Strife at Ballina Farmers Market
MIKE BURLESS is not a happy man.
The potatoes and carrots farmer and manager of the Sunday farmers' market in Ballina learned last week that his application to renew the licence for three years was knocked back by Ballina councillors, despite a staff recommendation in favour.
Ballina Shire councillors voted to call for expressions of interest in managing the market, a move that has upset Mr Burless and his co-manager Tom Bridge, who have overseen growth in its size, range and turnover.
The council staff report said the pair had "achieved the key outcomes envisaged under the licence agreement”.
The managers believe they have met all the requirements for a viable and professionally run enterprise and are aggrieved that the time, effort and money they have invested in making it a success could all be for nothing.
The two men won the tender for the licence to operate the Missingham Farmers' Market at Missingham Bridge every Sunday in April last year.
During the Prawn Festival, the site became unavailable so the market moved to Commemoration Park.
The park seems agreeable to nearly everyone: the report staff presented to councillors included two petitions, one with 80 signatures from customers declaring satisfaction with the site.
The other petition came from nearly all the market's 15 stallholders declaring, among other things, full support for management.
So the managers, expecting to be granted a three-year renewal, were dismayed when councillors put it to tender.
Other than the mayor, David Wright, no councillors had come to the market or consulted in any meaningful way, Mr Burless said.
"Some of them weren't up to speed. They saw it as a minor issue.”
ALSO unhappy are Arthur and Joanne Smith, who grow tomatoes, bananas and passionfruit on their Tintenbar property, and are 26-year Ballina market veterans.
The managers sent a letter to the Smiths on January 1 telling them they were no longer welcome to trade at the market. They cited a "resentful and derisory attitude” towards the managers, an ongoing dissatisfaction and a pursuit of their own interests above those of the market.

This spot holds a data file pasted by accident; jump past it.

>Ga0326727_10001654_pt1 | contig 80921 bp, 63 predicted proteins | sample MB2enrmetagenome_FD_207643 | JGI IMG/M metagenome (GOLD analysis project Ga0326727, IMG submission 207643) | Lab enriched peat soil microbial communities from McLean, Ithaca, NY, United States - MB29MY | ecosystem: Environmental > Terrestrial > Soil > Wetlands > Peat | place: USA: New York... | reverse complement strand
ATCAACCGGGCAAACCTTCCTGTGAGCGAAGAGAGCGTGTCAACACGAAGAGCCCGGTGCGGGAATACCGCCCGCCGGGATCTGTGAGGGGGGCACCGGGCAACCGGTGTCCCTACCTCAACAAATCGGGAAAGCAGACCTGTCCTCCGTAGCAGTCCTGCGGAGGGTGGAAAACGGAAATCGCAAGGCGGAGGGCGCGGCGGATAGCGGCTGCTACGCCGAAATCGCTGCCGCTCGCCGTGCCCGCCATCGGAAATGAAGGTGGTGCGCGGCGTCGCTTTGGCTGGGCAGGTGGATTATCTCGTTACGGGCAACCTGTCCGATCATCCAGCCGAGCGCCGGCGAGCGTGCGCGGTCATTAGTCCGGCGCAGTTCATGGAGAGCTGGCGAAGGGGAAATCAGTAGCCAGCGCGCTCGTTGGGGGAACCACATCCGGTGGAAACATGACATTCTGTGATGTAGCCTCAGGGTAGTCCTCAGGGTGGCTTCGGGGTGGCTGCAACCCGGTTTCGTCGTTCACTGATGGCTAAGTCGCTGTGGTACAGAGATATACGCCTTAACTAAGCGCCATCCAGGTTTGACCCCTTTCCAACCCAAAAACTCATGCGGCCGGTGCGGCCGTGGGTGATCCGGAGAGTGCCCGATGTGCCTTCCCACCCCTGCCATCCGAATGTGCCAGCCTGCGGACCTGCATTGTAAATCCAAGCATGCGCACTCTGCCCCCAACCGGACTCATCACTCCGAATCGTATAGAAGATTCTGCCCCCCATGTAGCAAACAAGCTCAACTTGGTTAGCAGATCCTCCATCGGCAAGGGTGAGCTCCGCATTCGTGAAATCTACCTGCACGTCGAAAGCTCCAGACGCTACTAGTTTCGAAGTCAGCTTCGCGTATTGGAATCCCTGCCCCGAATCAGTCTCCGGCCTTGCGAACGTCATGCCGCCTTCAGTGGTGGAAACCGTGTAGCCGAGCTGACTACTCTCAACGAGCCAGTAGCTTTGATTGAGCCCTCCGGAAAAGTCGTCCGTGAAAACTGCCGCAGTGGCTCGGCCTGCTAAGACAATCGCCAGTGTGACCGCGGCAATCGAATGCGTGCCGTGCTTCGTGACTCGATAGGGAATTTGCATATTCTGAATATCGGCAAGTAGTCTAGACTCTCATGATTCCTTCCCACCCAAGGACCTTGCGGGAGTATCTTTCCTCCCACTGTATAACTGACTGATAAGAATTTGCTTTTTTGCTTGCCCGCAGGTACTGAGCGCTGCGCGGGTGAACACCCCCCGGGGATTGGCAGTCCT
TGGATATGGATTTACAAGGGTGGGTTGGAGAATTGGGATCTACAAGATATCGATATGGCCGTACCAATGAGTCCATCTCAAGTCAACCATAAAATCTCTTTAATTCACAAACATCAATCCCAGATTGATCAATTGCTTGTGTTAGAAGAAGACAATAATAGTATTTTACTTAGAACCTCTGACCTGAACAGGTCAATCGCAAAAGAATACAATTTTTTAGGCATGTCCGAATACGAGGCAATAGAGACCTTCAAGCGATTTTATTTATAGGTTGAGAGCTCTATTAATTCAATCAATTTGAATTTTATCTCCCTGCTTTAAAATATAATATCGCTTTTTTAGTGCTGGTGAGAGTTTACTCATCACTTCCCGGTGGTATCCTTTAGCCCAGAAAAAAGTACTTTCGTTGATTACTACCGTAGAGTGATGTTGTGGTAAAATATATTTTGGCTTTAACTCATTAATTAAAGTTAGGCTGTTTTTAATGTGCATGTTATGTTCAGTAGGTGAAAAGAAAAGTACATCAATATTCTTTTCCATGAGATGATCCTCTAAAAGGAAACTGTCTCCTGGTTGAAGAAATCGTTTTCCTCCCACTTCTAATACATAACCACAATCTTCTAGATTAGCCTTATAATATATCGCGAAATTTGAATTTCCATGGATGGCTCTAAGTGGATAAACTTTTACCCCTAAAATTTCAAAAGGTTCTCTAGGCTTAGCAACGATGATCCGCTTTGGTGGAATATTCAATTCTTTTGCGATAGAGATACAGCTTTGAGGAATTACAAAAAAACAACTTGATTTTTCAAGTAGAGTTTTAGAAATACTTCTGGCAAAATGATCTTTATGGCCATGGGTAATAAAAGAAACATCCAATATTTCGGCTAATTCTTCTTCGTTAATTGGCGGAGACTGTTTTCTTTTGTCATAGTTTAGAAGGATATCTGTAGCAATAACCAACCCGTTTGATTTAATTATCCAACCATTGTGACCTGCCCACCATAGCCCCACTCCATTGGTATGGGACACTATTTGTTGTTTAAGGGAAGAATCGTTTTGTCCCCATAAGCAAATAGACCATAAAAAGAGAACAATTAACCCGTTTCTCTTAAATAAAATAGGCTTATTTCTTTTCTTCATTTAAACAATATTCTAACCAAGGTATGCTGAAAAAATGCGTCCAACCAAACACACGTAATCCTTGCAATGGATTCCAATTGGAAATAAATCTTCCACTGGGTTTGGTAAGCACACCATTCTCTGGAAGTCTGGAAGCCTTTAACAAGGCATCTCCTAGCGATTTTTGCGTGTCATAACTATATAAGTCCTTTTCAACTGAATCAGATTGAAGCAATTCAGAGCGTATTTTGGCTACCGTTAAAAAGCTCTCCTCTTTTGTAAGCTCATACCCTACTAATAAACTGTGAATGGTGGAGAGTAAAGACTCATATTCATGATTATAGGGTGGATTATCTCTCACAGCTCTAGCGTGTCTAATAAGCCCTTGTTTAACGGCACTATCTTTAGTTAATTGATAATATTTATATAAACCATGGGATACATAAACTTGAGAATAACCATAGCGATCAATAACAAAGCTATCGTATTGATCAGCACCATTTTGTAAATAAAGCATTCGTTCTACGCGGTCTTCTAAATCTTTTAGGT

"(The Smiths) were very anti the move from the Spit to Commemoration Park. There was nothing they were happy about and they were very reluctant to follow directives - among other things about parking where they were asked not to,” Mr Burless said.
"It made for an awkward, uncomfortable atmosphere in an otherwise buoyant, vibrant, booming market.
"It was destructive to the customer base, and some long-term stallholders asked us to stop it happening.”
The Smiths approached Cr Sharon Cadwallader, who took up their case.
They have also put the matter in the hands of a solicitor, who says the grounds for the dismissal are subjective, generalised and unclear.
The Smiths were granted a licence to hold a single operator market at the Missingham Bridge site on Saturdays, but Ms Smith says they are selling only about a quarter of what they were before.
"We've had to throw away cartons of bananas and have reduced our tomato picking hugely,” she said. "It has been pretty devastating.”
They are keen to rejoin the market, but with a new manager.
"We couldn't go back to the market with Mike as the manager,” Ms Smith said.
The market was "fine before, when the council was running it”, she said.
"There were about five stalls; it ran smoothly. It was great.”
MIKE Burless says he wants the market to grow - for the good of the local community and for the 15 or so farmers who are now regular stallholders.
He would like to see that figure double.
"At present between 500-600 shoppers attend every Sunday. With 35 stalls, it would be a very solid market and guarantee a good income for everyone.
"The big question is why council went down that route.”
He says Cr Cadwallader became "a campaign manager for the Smiths” and engineered the EOI move.
For her part, Cr Cadwallader says "big is not always better”.
"The 12-month licence was only a trial,” she said. "The traditional stallholders provided a wonderful service but they have been sidelined and a lot of farmers introduced from outside Ballina Shire.
"We need a more consultative process, not such autocratic management.”
Mr Burless is pessimistic: "There will be nothing good for anyone from this scenario. Not for Cr Cadwallader, not for the managers, not for our stallholders or the community; not for investment in Ballina, not for the council and also, tragically and ironically, not for the Smiths.”